In industry and electricity production cooling water systems are used on a large scale in order to remove excess process heat. A frequently used technique is the open circulating cooling water system, in which the process heat is discharged to the atmosphere by means of evaporation of a part of the cooling water to the air passing through the cooling tower. Some environmental aspects of this technique of excess process heat removal are:
  • The withdrawal of water from natural resources;
  • The evaporation of water to the atmosphere;
  • The use of chemicals in order to prevent the cooling water system from corrosion, precipitation and microbial growth;
  • The discharge of blow-down water, containing (in-) soluble components.
The concentration of pollutants in the cooling water system continuously increases because of partial evaporation, blow-in of mass via the airflow and because of microbial growth. These phenomena lead to contamination and corrosion in the cooling water system and require frequent maintenance efforts in order to minimize downtime of the production process and to prevent a decreasing heat transfer due to film formation on the surfaces of the heat exchanging equipment. The conditioning of the cooling water should also be focussed upon a minimization of the environmental burden (discharge of blow-down and supply of make-up water) and to a maximization of the reliability of the cooling water system. These two objectives are met at low financial costs by applying moving bed filtration on a bypass of the cooling water system. The system features are highlighted below.

Open circulating cooling water systems

In an open circulating cooling water system the cooling water is pumped into the heat exchangers, in which it picks up the excess process heat which is removed in the cooling towers. In the cooling tower the warm cooling water is sprinkled and put in contact with a counter- or cross-flowing air flow, which removes the evaporated water.
In order to balance the evaporative losses fresh water has to be added, resulting in an increase of the concentrations of soluble and insoluble components in the cooling water system. The concentrations of soluble and insoluble components are maintained on a satisfactory level by means of a continuous blow-down of cooling water. The resulting up concentration for solids may be estimated by the flow ratio of suppletion and blow-down. This concentration factor is measured by means of conductivity or chloride content and is normally maintained at values between 1.5 and 4.
For a 10 MWth cooling water system and a temperature decrease of 8oC the evaporative losses account for 15 m3/h. A concentration factor of two is obtained at a 15 m3/h blow- down. This results in a suppletion of 30 m3/h.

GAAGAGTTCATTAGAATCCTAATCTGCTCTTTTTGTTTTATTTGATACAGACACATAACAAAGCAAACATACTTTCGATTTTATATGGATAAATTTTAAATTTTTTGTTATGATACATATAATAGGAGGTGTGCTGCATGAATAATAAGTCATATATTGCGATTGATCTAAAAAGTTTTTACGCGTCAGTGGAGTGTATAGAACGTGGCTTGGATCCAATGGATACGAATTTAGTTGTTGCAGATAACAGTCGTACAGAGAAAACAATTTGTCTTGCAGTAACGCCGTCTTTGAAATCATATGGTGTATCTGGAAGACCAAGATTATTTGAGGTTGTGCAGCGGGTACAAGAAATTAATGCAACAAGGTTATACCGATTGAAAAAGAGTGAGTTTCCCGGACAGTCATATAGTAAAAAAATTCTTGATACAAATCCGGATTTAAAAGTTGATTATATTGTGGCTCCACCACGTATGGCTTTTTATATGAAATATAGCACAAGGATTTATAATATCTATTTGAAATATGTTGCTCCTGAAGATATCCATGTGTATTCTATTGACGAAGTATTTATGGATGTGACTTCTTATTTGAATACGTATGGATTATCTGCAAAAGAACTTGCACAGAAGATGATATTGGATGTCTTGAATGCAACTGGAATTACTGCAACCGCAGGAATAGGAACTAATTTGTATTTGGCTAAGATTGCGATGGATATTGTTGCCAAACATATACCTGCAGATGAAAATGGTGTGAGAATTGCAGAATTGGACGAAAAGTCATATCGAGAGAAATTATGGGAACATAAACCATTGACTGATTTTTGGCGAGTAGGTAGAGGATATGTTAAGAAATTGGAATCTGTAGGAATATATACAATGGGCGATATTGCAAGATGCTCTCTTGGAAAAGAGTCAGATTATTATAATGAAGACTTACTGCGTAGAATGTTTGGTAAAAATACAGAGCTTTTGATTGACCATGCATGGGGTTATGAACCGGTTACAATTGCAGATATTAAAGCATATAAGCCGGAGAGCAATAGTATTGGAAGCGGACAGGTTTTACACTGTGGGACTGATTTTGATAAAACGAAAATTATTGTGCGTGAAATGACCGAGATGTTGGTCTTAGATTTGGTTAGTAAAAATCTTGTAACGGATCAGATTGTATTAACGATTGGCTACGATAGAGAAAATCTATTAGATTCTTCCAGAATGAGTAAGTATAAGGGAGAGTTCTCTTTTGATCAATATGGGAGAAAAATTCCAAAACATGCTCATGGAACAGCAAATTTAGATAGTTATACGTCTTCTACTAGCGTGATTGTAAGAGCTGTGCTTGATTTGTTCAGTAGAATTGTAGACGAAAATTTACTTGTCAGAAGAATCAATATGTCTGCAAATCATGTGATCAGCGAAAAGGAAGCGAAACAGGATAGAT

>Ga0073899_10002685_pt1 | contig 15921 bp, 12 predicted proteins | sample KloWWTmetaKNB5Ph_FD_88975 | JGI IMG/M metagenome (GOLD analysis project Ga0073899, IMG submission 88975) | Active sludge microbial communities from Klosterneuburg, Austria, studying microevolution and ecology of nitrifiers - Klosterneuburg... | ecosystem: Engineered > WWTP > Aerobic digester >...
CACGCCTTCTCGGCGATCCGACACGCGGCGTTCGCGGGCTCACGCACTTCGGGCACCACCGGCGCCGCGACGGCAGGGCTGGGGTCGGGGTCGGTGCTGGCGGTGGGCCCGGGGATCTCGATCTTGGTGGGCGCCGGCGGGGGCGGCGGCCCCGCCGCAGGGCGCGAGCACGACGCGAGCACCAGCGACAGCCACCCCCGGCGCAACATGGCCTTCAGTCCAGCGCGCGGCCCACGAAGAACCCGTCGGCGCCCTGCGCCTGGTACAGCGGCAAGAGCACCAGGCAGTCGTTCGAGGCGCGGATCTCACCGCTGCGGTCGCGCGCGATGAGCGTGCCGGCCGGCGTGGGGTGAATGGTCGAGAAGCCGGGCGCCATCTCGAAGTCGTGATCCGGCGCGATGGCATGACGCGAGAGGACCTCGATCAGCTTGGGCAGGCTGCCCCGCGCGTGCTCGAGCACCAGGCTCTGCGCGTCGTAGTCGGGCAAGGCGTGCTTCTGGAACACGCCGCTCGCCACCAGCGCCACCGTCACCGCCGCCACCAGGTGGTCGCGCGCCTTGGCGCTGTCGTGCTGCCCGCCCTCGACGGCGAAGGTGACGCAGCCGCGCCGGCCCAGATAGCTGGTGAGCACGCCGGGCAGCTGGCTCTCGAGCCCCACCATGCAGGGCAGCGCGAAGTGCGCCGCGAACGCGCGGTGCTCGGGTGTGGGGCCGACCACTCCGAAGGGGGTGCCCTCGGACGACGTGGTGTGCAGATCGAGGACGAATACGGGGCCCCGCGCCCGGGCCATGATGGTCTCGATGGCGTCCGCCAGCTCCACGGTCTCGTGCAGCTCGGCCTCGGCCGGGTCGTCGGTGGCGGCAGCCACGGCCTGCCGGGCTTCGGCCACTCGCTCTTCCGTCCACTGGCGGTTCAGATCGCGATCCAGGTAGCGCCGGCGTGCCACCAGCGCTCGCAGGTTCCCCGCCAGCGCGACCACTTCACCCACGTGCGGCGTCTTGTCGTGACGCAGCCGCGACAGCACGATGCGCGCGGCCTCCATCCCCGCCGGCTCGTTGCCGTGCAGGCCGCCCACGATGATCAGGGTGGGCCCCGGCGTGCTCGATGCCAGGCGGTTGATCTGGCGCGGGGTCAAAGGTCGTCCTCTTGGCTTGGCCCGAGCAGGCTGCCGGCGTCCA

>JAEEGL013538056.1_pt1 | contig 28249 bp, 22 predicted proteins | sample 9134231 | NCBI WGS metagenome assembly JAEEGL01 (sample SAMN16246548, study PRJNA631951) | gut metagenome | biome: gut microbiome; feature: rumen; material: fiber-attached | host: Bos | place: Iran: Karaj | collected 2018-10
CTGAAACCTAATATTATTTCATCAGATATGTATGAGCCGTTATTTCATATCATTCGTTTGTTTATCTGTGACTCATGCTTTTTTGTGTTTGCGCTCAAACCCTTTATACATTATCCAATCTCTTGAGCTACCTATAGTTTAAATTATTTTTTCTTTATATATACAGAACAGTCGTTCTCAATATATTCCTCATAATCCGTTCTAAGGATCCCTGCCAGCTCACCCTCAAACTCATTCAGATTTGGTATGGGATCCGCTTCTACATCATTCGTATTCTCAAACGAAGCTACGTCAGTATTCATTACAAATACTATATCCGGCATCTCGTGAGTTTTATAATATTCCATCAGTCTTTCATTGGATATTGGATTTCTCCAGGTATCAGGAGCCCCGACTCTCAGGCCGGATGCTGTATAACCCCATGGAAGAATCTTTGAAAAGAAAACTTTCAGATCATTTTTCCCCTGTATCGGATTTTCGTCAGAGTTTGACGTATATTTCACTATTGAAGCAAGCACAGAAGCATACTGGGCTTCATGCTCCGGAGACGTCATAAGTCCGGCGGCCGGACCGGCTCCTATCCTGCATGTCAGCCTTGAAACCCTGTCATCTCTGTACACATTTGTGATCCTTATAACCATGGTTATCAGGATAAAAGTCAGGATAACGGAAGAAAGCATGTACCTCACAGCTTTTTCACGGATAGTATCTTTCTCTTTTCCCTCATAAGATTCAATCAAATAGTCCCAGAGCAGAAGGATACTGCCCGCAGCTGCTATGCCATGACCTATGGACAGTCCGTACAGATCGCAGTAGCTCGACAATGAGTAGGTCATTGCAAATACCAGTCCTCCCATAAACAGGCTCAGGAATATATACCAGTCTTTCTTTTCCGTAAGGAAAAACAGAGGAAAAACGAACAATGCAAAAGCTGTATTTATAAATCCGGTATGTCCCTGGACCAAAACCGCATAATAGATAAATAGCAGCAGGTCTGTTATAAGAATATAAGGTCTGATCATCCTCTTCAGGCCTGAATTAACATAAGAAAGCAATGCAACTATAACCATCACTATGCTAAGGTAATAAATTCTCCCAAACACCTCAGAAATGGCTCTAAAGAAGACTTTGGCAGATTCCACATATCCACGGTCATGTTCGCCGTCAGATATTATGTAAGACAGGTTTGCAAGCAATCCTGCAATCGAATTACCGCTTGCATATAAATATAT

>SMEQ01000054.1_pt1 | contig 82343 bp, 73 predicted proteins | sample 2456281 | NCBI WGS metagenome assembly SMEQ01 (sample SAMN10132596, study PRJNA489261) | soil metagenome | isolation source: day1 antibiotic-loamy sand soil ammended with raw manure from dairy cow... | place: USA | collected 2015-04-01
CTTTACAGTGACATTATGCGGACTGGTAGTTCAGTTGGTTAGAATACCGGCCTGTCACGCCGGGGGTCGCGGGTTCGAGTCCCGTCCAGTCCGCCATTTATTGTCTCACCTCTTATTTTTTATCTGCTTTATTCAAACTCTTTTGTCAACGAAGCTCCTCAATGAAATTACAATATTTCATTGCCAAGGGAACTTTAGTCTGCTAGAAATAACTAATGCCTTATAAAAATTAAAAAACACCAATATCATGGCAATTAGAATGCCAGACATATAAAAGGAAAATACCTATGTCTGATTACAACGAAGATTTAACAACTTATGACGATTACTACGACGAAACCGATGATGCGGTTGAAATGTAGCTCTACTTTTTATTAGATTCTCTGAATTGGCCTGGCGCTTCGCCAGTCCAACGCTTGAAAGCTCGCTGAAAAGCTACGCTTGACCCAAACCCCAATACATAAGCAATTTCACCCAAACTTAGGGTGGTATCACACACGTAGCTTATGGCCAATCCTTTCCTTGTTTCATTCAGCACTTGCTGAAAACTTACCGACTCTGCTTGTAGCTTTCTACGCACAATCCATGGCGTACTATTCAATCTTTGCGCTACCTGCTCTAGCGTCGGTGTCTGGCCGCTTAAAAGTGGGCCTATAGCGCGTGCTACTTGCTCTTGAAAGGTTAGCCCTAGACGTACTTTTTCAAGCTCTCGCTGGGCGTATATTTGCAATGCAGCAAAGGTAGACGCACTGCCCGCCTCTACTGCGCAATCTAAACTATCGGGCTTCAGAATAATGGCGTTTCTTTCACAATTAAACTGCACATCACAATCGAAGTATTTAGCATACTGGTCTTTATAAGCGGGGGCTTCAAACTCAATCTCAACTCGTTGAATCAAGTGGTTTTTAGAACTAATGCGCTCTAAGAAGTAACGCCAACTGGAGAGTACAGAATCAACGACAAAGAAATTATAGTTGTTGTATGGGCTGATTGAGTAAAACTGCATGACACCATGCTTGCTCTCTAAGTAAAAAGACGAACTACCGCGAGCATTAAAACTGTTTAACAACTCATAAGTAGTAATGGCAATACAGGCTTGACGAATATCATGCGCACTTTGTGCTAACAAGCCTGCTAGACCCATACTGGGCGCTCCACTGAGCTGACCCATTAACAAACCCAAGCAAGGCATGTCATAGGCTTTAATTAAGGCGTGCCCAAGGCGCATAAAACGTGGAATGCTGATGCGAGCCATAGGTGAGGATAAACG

The allowable concentration factor for a particular cooling water system is determined by the solubility products of specific ions at the surfaces of the heat exchanging equipment.
Frequently found precipitates on the surfaces of heat exchangers are CaCO3 and Ca3(PO4)2 salts. These deposits may lead to reduced heat transfer efficiencies, corrosive attack, resulting in possible product leakages into the cooling water system. In order to prevent formation of precipitates disperging agents, hardness stabilizers and corrosion inhibitors are added to the feed water.
The increase of the concentration of suspended solids in cooling water systems is even stronger than the increase in salts. Apart from the contribution of suspended solids in the feed water supply, the total suspended solids content in the cooling water system is mainly affected by ‘scrubbing’ of the air passing through the tower and by biological growth in the cooling water system. The air flowing through the tower contains insects, dust and organic matter, which are entrapped by the falling cooling water. The conditions in the cooling water system with respect to temperature, oxygen concentration and nutrient levels are optimal for biological growth. The organic matter formed by biological growth may induce corrosion on particular spots. These problems might be solved by increasing the blow-down flow, which is however a less favorable solution. A better option is to implement bypass filtration, which may be used both for plain solids removal and/or for bio-filtration.

Bypass filtration

In figure 1 a process flow scheme is given for an open circulating cooling water system equipped with bypass filtration. The bypass filtration unit consists of a moving bed filter, which is fed with a small part of the warm water flow, returning from the production processes. Treatment of the warm water flow is preferred because of better filtration characteristics (lower viscosity of the water) and because of favorable temperatures for biological activity in the sand filter. Because of the height of the cooling towers the moving bed filter can be fed by gravity. The filtrate is also discharged to the cooling water basin by gravity, as well as the continuous flow of wash water, which is discharged to the blow-down pit. The wash water flow is sufficiently low, in order to control the blow-down flow from the cooling water basin by monitoring conductivity. For the operation of the filter only a very small compressed air volume is required, which may normally be taken from the existing plant air supply.